Defeating the 5-3, 4-6, Bear, Double Eagle, & 3-3 Stack Defenses 

Dennis Creehan: All Rights Reserved

In response to the overwhelming number of questions on the web site regarding the 5- 3 defense, I have agreed to share these thoughts with you regarding how to attack and defeat this defensive spacing. All of the above mentioned defenses arc related to the 5-3 in that they have a nose man and two defensive tackles with three linebackers in the core. One of these linebackers is usually stacked on the nose and the other two are in various alignments but usually stacked over the offensive tackles. The Bear defense will play one of these linebackers in a seven technique on the inside shade of the tight end. These defenses also have two defensive ends out in loose nine techniques. The 3-3 Stack defense has replaced these two defensive ends with strong safeties giving them five defensive backs for today's modem passing games. All of these defenses are forms of eight man fronts with two comers and a free safety.

Wing-t teams have traditionally had a great deal of difficulty attacking these defensive spacings because they have elected to stay in traditional wing formations with a tight end wingback on one side and a split end diveback on the other side. By doing this, offensive coaches are playing right into the defensive coaches hands. Why? Because the free safety favors the tight end side so that he can cover the tight end when the defense elects to blitz. As soon as the tight end blocks the free safety is in the run support and tile offensive coach has created another linebacker. The corner is also rolled up to the tight end wingback side and he is assigned to cover the wingback when they blitz. When the wingback blocks another additional linebacker has been created. By now the offense is hopelessly outnumbered but many coaches stubbornly continue to try to force the bucksweep and other tight end wingback plays into bad numbers.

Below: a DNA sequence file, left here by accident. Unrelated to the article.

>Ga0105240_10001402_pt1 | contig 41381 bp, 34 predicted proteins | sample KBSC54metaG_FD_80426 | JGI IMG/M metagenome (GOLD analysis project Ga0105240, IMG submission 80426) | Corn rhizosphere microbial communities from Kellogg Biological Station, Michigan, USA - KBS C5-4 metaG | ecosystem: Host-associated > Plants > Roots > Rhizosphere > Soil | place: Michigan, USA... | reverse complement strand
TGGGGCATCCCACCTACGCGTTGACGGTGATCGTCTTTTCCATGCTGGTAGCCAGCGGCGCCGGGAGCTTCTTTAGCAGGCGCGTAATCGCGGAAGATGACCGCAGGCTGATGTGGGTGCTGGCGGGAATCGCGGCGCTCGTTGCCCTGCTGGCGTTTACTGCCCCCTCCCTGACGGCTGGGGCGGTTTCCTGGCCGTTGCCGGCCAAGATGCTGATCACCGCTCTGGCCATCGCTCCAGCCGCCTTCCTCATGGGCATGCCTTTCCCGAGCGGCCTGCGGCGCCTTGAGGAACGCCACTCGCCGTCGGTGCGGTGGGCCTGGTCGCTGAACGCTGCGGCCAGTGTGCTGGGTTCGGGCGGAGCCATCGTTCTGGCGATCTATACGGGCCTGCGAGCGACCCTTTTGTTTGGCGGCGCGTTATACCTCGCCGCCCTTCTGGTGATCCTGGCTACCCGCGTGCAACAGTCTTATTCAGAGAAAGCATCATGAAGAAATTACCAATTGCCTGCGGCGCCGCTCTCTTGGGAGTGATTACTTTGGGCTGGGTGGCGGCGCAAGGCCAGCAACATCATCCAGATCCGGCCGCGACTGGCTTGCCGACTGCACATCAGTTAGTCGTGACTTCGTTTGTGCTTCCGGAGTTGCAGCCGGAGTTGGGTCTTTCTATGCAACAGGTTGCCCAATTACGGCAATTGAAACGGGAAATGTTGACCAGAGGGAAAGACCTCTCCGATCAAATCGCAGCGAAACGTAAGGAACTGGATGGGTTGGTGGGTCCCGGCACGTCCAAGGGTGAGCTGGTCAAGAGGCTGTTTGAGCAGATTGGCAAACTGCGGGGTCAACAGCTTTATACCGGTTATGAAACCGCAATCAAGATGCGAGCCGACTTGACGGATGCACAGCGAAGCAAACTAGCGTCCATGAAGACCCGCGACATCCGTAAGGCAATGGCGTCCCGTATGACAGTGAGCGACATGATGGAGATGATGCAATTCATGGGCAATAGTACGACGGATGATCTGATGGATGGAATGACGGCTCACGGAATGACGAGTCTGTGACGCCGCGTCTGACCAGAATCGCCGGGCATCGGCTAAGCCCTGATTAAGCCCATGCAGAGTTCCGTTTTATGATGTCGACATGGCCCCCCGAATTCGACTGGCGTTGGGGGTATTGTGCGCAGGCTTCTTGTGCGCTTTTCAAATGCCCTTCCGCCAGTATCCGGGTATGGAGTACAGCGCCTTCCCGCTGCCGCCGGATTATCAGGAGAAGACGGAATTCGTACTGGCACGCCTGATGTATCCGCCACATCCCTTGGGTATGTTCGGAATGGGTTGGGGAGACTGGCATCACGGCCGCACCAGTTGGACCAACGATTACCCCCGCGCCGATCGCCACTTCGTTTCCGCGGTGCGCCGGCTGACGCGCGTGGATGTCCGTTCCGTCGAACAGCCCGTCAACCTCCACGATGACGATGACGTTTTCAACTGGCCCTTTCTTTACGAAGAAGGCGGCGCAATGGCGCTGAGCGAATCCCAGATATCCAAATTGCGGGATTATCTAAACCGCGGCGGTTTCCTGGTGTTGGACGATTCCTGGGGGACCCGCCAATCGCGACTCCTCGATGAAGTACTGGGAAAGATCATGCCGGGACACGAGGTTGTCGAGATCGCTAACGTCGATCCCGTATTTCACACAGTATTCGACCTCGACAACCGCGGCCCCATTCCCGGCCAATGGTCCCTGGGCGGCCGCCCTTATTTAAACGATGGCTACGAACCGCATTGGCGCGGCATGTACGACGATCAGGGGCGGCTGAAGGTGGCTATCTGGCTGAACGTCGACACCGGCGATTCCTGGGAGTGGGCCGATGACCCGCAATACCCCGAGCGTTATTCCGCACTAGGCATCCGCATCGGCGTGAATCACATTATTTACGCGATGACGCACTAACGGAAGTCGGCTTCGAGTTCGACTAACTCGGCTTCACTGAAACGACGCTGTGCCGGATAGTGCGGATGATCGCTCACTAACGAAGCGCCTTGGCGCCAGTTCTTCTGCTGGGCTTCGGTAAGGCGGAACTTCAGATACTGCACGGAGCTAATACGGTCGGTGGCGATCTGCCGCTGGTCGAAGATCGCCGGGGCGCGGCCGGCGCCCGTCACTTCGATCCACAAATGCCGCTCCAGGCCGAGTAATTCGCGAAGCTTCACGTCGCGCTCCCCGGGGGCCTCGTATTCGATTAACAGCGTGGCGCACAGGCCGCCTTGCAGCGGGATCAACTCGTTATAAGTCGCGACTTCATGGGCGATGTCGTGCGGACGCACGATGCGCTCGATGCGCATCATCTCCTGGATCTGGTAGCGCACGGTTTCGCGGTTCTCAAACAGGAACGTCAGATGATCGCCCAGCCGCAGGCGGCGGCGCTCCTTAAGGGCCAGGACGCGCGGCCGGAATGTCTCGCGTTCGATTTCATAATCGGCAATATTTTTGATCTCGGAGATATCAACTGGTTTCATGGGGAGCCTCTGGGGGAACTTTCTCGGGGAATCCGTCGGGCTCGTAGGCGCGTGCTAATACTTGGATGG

Many coaches are trying to prove the merits of the wing-t and the bucksweep series and remain convinced that this is the answer to all defensive problems. The wing-t is not a formation or a series of plays. It is a four back system for moving the ball that is based on creating assignment conflicts for the defense. If the defense reacts a certain way they open themselves up for companion plays. Nowhere in any wing-t book will you find the wing-t defined as the bucksweep series or a wing formatiol1. With that in mind how can we attack these defensive spacings?

The first thing we must do is keep the free safety and strong side corners back in their deep zones and out of the core. Lets not turn an eight-man front into a ten-man front! How do we accomplish this? We must spread the defense out! If we spread the tight end or take him out of the game and line up with two spread ends the corner will widen and the free safety will be forced back into the middle of the field. (Later I will discuss some formation variations using both split ends on the same side.)